I know it might be hard to find her doing things right now that seem worth acknowledging, because she has stopped trying to please you, but give her positive reinforcement for any steps in the right direction: "I saw that you wanted to fight with me about taking a bath, but you went upstairs after only one try to get out of it. I appreciate that!" or "I saw you working hard to be nice to your brother at dinner. That meant a lot to him."

3. Try to see it from her point of view. An important part of rebuilding your relationship with your daughter is cultivating empathy for her. I realize that you may think she is over-reacting or over-dramatizing. Girls this age have big feelings, which they will learn to modulate as those feelings are met with calmness and empathy.

For instance, your daughter obviously had a lot of resentment and anger about being dragged through two moves. Maybe those were unavoidable and important for the family. But she doesn't have to like them. In fact, it would be a rare child who would cheerfully agree, at the age of 11, to move. And once she had weathered that move, and made it work for her, and made new friends, and found a bigger self-identity, it would be pretty hard to go back to her old house and peers and a river that had moved on without her, especially at the age when all the peer shifts create in and out crowds.

Now, do you have to agree with her views? Of course not. You may think she is making a mountain out of a molehill. But if you saw it from her perspective, you would realize that to her it is a mountain. The great thing about empathy is that it helps her over the mountain, because once she feels understood she doesn't need to dramatize quite as much (although it will undoubtedly seem plenty to you!) The other great thing about empathy is that once she feels understood, she feels closer to you, which has all kinds of benefits (like she becomes more cooperative). Finally, your empathy allows her to mature and learn to manage herself emotionally, which is a big relief for the parents of teens.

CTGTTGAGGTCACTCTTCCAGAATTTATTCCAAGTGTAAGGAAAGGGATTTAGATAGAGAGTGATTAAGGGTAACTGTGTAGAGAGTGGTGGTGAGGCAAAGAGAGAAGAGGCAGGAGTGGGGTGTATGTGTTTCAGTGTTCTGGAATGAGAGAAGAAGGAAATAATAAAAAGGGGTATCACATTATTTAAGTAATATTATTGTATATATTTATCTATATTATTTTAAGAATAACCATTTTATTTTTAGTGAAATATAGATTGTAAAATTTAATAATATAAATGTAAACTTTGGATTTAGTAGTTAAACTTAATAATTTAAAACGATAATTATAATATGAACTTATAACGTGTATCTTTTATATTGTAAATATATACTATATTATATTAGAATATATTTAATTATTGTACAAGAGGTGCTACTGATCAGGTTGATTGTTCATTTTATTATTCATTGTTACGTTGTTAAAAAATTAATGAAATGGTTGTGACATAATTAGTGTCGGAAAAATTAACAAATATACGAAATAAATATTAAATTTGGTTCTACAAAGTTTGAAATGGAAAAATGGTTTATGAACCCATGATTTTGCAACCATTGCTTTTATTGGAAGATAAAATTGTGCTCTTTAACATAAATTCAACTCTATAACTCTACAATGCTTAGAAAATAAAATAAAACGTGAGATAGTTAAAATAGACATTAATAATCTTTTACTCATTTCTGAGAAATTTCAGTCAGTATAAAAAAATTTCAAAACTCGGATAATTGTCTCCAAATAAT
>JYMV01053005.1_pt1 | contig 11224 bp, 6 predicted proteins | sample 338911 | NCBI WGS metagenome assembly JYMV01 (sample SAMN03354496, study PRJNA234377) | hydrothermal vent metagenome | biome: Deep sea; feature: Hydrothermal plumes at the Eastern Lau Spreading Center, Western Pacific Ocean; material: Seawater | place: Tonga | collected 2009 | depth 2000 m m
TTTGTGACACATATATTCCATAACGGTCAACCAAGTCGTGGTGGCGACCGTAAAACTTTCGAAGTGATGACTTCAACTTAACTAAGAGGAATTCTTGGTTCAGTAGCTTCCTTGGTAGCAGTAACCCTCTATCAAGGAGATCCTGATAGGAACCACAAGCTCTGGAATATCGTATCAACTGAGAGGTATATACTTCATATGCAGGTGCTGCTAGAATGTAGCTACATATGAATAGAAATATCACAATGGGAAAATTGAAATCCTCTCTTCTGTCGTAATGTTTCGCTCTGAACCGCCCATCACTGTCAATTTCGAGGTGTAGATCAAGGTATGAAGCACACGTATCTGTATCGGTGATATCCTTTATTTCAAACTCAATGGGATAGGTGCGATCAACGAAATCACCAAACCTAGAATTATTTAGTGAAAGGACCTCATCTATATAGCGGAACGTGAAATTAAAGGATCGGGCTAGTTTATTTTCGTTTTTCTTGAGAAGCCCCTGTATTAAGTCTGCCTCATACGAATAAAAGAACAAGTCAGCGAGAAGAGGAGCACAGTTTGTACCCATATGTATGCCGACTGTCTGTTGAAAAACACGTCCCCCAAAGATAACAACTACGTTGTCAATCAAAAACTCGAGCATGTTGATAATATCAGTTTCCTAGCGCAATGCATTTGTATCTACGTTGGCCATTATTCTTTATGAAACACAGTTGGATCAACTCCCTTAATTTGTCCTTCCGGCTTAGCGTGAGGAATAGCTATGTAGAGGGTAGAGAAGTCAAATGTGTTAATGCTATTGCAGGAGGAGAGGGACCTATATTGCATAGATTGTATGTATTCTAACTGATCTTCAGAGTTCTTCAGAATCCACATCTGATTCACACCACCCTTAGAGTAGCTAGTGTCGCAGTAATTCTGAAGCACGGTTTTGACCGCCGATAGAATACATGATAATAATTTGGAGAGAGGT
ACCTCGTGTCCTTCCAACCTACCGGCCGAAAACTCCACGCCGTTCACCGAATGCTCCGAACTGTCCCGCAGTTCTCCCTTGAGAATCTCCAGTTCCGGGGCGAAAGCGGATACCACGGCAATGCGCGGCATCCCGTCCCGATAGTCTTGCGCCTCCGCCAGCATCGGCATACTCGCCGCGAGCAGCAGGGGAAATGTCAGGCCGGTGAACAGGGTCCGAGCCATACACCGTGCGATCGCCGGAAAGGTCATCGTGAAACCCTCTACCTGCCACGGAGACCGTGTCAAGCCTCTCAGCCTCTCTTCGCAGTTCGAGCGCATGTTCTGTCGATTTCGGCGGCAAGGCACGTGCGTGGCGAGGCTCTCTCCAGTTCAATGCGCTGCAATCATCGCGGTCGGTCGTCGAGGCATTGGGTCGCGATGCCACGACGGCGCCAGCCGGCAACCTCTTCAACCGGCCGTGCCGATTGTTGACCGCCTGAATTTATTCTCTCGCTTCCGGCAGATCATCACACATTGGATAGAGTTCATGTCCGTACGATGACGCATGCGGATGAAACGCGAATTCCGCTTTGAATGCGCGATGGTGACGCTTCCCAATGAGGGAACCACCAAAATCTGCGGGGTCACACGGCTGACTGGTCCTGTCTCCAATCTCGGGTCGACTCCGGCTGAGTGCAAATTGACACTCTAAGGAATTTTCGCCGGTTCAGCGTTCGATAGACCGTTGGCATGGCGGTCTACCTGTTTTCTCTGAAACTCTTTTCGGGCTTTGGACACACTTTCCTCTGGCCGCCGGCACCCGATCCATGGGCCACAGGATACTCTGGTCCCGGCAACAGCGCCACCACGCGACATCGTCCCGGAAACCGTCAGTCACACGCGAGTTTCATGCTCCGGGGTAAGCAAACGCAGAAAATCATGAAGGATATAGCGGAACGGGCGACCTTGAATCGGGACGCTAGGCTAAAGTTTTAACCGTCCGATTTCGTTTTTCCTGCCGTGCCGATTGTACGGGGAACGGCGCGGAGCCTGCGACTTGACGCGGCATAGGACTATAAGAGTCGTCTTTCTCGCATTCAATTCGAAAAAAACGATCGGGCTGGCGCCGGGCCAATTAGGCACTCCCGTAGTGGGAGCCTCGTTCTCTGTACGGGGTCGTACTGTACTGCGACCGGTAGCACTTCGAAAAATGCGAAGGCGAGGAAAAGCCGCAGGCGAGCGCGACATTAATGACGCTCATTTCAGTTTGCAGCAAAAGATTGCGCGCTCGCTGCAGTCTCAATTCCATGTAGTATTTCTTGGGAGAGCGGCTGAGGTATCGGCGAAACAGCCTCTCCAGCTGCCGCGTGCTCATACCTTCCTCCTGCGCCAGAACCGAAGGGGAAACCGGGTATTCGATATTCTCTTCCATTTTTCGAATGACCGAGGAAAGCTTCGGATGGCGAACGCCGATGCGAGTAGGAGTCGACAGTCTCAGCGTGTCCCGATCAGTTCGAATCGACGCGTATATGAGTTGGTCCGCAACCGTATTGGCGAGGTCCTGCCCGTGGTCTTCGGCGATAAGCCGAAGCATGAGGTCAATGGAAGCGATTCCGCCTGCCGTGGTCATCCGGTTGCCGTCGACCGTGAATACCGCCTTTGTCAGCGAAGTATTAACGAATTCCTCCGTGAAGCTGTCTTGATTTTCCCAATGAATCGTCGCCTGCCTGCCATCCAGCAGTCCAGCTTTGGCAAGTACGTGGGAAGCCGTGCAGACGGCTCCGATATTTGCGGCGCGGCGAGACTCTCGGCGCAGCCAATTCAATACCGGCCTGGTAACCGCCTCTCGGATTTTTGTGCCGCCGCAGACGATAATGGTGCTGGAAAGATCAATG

I guarantee that a lot of the difficulties with your daughter will vanish once your relationship consists mostly of loving connection rather than fighting.

But of course she won't become perfect. She will still procrastinate, and not want to brush her teeth. So you will need to cultivate the patience of a saint. Is that fair? No. But since when has parenthood been fair? Parents do the work because they want their children to develop well, and because they love them. Despite the emotional rewards, parenthood is always a form of sainthood, precisely because it takes such patience and self-sacrifice. That doesn't mean you don't set limits. It means you do it in a patient, respectful, calm way, so your kids internalize calmness and respect and the ability to set limits for themselves.